When the prime minister learned that Dayan had ordered the attack on Syria without consulting or informing himself or Chief of Staff Rabin, he thought about cancelling the order and said of Dayan, to his aide-de-camp, “What a vile man.” That quotation was unearthed by Shlaim. What could have made Eshkol resort to such extraordinary language? My guess is that use of the adjective “vile” reflected most of all the prime minister’s horror at Dayan’s ordering of the attack on the Liberty.
As related by Seymour Hersh, Eshkol also had a pungent way of expressing his grave doubts about the wisdom of keeping occupied territory. After the war Abe Feinberg visited Israel and Eshkol said to him (in Yiddish): “What am I going to do with a million Arabs? They fuck like rabbits.”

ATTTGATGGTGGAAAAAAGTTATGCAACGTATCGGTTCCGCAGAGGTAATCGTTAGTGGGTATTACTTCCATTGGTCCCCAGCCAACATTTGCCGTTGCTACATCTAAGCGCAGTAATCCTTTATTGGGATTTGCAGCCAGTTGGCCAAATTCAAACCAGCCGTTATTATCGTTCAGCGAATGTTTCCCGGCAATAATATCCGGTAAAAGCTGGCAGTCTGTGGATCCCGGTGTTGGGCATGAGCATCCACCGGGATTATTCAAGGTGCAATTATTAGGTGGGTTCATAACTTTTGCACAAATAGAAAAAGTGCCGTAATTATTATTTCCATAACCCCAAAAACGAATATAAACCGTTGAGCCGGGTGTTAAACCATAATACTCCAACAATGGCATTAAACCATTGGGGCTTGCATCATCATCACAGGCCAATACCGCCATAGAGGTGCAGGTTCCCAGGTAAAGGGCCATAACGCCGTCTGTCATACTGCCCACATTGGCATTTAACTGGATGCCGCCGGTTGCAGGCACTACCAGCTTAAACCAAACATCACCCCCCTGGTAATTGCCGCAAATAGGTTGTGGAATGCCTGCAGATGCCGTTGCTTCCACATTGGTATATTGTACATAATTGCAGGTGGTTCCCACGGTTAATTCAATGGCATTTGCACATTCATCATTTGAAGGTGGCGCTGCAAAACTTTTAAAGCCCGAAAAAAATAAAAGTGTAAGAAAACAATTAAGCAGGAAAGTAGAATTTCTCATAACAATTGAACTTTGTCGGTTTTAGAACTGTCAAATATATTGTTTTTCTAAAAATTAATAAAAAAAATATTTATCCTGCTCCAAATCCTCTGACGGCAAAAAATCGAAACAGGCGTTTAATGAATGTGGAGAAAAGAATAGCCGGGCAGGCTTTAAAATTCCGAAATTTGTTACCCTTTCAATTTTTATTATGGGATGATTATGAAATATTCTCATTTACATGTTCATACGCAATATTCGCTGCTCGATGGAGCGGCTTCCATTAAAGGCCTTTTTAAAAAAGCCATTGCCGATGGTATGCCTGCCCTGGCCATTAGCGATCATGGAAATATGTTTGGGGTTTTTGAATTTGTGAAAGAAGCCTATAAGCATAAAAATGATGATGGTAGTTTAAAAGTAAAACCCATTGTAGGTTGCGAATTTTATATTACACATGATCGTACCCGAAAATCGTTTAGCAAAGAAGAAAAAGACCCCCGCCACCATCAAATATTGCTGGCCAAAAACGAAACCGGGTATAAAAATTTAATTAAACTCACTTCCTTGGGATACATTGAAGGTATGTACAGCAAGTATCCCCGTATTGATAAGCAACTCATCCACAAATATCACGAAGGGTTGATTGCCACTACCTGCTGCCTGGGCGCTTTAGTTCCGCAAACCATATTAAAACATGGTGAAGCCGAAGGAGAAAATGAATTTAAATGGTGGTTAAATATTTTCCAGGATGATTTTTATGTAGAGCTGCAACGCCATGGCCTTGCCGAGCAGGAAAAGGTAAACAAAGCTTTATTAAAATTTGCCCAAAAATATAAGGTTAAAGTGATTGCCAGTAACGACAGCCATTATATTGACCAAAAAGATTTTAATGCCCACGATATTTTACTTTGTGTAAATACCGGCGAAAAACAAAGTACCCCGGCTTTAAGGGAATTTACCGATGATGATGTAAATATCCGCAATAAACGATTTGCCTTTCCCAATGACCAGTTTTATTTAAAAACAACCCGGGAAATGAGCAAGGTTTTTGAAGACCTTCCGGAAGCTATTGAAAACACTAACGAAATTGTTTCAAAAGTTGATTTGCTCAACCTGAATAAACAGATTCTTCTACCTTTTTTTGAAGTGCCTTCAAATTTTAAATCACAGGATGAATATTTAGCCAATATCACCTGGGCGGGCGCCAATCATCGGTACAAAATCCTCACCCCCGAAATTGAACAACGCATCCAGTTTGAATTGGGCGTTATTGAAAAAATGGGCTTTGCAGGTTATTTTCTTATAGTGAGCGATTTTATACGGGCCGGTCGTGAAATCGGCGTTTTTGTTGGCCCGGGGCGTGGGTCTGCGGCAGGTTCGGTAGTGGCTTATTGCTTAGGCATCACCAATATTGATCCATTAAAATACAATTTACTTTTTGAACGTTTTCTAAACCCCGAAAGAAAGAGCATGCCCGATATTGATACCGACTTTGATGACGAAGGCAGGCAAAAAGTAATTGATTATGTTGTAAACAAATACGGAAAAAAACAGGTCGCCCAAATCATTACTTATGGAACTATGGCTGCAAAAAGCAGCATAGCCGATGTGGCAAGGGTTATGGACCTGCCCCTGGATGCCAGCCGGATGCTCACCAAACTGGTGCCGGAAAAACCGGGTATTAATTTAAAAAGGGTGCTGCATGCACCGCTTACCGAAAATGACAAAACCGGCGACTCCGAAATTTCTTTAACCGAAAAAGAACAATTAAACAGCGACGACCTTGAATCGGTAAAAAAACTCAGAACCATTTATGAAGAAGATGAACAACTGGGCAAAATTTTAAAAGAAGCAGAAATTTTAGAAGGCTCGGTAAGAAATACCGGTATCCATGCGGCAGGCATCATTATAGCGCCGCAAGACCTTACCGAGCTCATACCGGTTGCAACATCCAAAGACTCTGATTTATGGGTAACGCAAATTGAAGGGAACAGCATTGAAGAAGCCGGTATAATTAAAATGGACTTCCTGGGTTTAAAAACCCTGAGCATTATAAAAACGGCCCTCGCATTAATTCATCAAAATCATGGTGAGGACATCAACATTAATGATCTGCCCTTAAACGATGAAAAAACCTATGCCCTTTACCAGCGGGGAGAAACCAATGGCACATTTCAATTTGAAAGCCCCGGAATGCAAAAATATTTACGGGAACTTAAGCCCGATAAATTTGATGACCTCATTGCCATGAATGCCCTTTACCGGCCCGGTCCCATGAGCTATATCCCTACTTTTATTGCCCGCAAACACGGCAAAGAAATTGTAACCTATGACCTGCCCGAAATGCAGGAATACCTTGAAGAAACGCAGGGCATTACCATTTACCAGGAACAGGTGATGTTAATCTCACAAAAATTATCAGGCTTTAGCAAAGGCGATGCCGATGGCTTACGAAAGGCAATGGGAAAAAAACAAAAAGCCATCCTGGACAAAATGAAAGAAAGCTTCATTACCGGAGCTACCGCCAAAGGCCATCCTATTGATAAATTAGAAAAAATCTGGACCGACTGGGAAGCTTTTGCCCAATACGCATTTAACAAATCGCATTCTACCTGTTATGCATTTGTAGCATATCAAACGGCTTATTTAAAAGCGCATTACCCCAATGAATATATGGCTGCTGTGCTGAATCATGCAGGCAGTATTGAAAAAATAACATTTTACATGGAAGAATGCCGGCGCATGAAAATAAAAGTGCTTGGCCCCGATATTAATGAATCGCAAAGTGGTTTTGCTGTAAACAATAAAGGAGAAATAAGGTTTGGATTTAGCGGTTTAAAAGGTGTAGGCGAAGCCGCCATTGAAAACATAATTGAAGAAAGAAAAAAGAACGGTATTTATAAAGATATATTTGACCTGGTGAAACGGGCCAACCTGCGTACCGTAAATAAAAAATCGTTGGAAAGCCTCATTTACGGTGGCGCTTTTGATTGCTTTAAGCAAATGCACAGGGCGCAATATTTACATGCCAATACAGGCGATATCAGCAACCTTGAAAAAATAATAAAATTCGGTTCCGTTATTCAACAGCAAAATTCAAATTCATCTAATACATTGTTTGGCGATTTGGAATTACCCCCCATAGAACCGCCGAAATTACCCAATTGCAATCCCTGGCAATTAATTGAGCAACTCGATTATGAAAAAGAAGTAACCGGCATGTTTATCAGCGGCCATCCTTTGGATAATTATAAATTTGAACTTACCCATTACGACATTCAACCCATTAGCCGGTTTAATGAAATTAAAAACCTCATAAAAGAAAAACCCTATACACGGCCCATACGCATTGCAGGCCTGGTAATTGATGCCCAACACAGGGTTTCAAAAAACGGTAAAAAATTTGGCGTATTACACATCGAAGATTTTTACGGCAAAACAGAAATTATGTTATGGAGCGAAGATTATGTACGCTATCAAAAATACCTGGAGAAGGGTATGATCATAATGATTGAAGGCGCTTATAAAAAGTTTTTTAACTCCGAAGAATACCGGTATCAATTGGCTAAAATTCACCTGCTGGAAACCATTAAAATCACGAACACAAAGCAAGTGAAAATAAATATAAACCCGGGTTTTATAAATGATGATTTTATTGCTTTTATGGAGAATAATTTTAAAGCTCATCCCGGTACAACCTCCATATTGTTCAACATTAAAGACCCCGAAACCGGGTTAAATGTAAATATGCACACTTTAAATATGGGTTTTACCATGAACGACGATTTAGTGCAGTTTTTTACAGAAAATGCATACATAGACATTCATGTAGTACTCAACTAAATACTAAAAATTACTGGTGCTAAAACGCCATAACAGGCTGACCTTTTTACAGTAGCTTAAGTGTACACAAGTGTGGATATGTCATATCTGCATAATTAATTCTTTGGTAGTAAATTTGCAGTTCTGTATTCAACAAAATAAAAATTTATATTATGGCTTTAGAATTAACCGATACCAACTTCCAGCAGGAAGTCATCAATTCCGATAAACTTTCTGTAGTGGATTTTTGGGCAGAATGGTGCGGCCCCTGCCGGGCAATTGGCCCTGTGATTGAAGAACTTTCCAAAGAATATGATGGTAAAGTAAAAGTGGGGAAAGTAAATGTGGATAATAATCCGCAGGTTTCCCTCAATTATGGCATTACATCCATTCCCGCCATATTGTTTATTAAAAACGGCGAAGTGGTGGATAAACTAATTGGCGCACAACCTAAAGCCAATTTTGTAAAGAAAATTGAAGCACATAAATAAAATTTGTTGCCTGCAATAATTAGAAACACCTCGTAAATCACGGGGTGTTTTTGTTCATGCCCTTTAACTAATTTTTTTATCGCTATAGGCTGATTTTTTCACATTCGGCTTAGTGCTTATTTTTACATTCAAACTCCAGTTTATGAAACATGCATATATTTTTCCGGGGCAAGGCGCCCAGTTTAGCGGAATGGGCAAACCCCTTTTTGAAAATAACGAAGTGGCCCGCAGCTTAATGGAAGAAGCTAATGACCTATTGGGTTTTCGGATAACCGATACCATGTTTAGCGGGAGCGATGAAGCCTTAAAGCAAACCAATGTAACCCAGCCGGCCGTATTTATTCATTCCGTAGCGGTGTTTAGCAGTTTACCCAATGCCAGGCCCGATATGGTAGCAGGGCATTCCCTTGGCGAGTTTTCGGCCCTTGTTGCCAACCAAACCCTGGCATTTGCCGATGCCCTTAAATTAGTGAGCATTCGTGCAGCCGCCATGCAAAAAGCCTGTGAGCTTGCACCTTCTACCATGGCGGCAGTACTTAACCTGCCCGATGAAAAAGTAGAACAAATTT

With the Liberty taken out of the equation, the first indication official Washington had of Dayan’s intentions thereafter was in the form of a “flash” telegram to Secretary of State Rusk from Evan Wilson, the U.S. Consul General in Jerusalem. (“Flash” was the highest precedence designation for State messages). Quoting the UN’s General Odd Bull, the telegram said that Israel had launched an “intensive air and artillery bombardment” of Syrian positions, and that Wilson assumed it was a “prelude to a large-scale attack.” That message was sent, flashed, at about 1530 hours local time, just before Dayan ordered the MTBs to finish off the Liberty.